Directed by: Fritz Lang
Starring: Lil Dagover, Bernhard Goetzke, Walter Janssen, Rudolf Klein-Rogge
Destiny -- or more to the point, Der Mude Tod (literally The Weary Death) -- was the film that brought the great German filmmaker Fritz Lang worldwide acclaim. It's also said to be the movie that inspired Luis Bunuel to take an interest in filmmaking. And it was clearly a major influence on the play and film Death Takes a Holiday and Ingmar Bergman's classic The Seventh Seal, while its Arabian Nights-like segment had undeniable impact on the Douglas Fairbanks version of The Thief of Baghdad.
Beyond that, the film is one of the earliest examples of German Expressionist filmmaking (as such, it's also still a bit mired in the mostly-immobile-camera realm), a pioneering work in special effects, and an early instance of the multistory film. That's quite an impressive list of achievements for a 1921 movie that's all too rarely revived these days.
And it's hard to understand why this striking -- and strikingly beautiful -- silent epic isn't better known than it is. Not only is it important for the works it helped spawn, but it's amazing filmmaking in its own right. The story line follows a young couple -- played by Lil Dagover and Walter Janssen -- who are on their honeymoon when Death (Bernhard Goetzke) claims the young man. Finding an entrance through a mysterious wall that leads to Death's realm, the girl climbs the stairs to meet Death, who shows her a fantastic, candle-filled room. Each candle, he explains, is a person's life and each flame is allowed to burn or be extinguished by the will of God.
Death is weary of taking life, and he offers the woman the opportunity to reclaim her lost husband if she can change the outcome of any one of three scenarios. These stories -- and her inability to cheat fate -- form the bulk of the film, though the final outcome is predicated on a more immediate story that takes place in her own time and place. She is offered the chance to buy his life if she can find someone who will willingly take his place.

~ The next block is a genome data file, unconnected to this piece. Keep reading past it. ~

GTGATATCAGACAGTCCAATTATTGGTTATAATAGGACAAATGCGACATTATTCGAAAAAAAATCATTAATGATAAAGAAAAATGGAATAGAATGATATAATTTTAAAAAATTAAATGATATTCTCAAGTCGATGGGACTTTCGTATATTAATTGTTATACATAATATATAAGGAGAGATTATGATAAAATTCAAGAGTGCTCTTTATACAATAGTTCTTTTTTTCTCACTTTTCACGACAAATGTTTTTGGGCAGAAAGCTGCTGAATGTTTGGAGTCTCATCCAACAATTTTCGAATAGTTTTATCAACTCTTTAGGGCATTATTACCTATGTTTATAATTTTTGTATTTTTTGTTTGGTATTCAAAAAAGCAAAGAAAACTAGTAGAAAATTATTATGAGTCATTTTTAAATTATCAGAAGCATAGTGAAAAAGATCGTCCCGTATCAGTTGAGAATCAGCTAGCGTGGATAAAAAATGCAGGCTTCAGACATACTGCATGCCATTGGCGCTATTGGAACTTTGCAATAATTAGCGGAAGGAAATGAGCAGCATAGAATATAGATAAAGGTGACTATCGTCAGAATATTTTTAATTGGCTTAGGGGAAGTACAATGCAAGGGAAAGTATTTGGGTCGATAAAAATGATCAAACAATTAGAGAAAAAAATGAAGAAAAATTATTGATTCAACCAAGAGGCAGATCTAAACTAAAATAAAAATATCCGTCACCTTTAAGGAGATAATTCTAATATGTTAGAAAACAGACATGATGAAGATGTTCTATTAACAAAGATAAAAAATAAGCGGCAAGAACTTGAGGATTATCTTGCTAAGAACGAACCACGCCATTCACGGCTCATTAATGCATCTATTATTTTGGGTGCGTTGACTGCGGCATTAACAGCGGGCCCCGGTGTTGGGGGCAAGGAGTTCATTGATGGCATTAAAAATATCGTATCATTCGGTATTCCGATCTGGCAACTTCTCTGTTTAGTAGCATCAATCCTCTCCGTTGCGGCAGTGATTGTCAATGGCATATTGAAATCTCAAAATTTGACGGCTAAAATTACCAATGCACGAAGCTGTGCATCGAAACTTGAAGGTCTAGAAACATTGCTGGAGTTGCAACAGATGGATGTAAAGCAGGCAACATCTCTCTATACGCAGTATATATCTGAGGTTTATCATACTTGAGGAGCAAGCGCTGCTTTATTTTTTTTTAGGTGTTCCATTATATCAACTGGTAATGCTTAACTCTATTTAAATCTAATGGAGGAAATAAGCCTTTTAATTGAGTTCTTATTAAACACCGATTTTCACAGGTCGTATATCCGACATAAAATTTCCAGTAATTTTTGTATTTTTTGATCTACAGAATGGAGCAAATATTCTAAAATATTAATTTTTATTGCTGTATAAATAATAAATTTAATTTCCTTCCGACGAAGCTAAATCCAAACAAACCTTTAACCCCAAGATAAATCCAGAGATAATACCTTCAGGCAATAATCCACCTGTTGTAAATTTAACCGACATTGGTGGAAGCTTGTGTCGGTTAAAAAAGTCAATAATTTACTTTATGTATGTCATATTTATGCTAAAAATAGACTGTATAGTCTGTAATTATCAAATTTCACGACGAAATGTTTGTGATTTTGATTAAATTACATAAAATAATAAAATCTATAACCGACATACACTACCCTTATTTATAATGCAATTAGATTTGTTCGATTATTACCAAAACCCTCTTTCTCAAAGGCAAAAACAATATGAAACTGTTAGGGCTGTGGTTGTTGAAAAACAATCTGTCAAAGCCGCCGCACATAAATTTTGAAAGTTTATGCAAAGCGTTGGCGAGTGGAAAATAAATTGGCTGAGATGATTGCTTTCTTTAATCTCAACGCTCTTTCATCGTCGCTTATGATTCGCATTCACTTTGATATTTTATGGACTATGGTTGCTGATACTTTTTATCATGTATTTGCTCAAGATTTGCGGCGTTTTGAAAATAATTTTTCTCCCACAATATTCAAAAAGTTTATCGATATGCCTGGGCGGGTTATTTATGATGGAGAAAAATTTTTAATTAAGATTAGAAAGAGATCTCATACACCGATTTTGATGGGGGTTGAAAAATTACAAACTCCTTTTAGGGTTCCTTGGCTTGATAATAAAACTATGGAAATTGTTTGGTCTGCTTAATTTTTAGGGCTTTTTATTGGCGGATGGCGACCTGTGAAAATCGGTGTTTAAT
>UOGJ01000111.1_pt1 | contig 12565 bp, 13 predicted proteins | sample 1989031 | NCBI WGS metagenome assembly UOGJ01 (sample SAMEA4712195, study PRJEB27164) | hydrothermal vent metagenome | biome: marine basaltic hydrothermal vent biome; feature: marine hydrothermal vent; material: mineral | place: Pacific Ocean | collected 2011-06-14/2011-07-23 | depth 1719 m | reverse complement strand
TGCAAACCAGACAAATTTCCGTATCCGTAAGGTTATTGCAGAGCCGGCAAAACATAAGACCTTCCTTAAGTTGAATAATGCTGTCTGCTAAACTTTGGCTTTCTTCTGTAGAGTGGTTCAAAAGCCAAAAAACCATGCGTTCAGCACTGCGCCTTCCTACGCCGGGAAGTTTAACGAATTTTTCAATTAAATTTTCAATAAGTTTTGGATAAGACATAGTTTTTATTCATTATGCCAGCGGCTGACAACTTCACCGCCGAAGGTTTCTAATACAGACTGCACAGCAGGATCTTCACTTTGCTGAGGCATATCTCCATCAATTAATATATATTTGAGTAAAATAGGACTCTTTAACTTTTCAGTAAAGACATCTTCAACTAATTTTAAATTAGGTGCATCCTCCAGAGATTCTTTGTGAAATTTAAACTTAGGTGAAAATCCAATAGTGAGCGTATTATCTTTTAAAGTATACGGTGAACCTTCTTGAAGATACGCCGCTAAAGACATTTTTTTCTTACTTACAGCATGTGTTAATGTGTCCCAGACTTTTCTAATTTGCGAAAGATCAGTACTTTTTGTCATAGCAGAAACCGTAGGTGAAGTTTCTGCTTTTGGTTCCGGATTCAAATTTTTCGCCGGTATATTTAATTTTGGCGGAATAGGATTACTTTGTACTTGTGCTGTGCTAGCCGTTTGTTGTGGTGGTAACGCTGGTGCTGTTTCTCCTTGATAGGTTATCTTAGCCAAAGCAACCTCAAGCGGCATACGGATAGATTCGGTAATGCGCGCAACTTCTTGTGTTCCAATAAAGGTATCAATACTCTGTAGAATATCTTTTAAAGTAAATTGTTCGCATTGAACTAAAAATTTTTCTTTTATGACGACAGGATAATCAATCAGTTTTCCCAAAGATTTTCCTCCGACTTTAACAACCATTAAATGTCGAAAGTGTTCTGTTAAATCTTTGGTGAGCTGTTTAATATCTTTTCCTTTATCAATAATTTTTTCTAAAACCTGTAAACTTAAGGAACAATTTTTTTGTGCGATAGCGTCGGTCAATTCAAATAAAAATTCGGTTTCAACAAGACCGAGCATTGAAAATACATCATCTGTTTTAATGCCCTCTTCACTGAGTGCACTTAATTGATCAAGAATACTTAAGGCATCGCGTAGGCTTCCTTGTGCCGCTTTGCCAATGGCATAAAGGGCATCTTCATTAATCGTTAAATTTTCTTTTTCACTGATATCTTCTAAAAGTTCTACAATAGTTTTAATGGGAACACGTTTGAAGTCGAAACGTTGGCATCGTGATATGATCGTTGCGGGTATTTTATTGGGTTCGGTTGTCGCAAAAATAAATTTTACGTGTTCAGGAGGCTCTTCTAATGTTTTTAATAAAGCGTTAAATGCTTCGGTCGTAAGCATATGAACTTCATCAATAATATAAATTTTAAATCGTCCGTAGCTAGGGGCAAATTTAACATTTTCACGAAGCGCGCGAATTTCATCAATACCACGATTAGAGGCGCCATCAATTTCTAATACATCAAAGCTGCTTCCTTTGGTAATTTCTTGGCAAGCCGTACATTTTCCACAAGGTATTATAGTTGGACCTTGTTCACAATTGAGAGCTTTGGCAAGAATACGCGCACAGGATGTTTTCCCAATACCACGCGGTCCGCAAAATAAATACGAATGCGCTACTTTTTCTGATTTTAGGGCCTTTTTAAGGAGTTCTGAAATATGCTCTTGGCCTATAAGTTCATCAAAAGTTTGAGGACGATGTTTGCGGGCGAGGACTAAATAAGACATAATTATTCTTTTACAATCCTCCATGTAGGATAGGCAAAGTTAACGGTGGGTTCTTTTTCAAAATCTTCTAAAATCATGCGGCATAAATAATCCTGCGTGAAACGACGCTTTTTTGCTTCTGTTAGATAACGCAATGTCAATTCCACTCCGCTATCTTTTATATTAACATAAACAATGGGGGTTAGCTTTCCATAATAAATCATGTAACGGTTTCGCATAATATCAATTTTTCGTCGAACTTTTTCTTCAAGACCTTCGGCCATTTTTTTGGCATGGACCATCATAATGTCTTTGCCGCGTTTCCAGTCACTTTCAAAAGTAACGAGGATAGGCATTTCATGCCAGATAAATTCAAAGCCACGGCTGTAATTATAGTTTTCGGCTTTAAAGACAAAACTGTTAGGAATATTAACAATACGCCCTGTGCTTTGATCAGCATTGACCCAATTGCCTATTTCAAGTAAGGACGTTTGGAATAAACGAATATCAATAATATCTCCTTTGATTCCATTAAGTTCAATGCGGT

Lang staged it all with consummate skill and artistry -- and a depth of thought unusual in so early a film. The nailed-down camera is the film's only real drawback, and even this problem is generally mitigated by the scope of the film and the beauty of the images. Unabashedly romantic and poetic, Destiny is one of the greatest of all early films, and ought to be seen by any student of film.
-- reviewed by Ken Hanke
[The Hendersonville Film Society will sponsor a showing of Destiny on Sunday, July 3 at 2 p.m., in the Smoky Mountain Theater at Lake Pointe Landing Retirement Community, 333 Thompson St., Hendersonville. (From Asheville, take I-26 to U.S. 64 West, turn right at the third light onto Thompson Street. Follow to Lake Point Landing entrance and park in lot at left.)]
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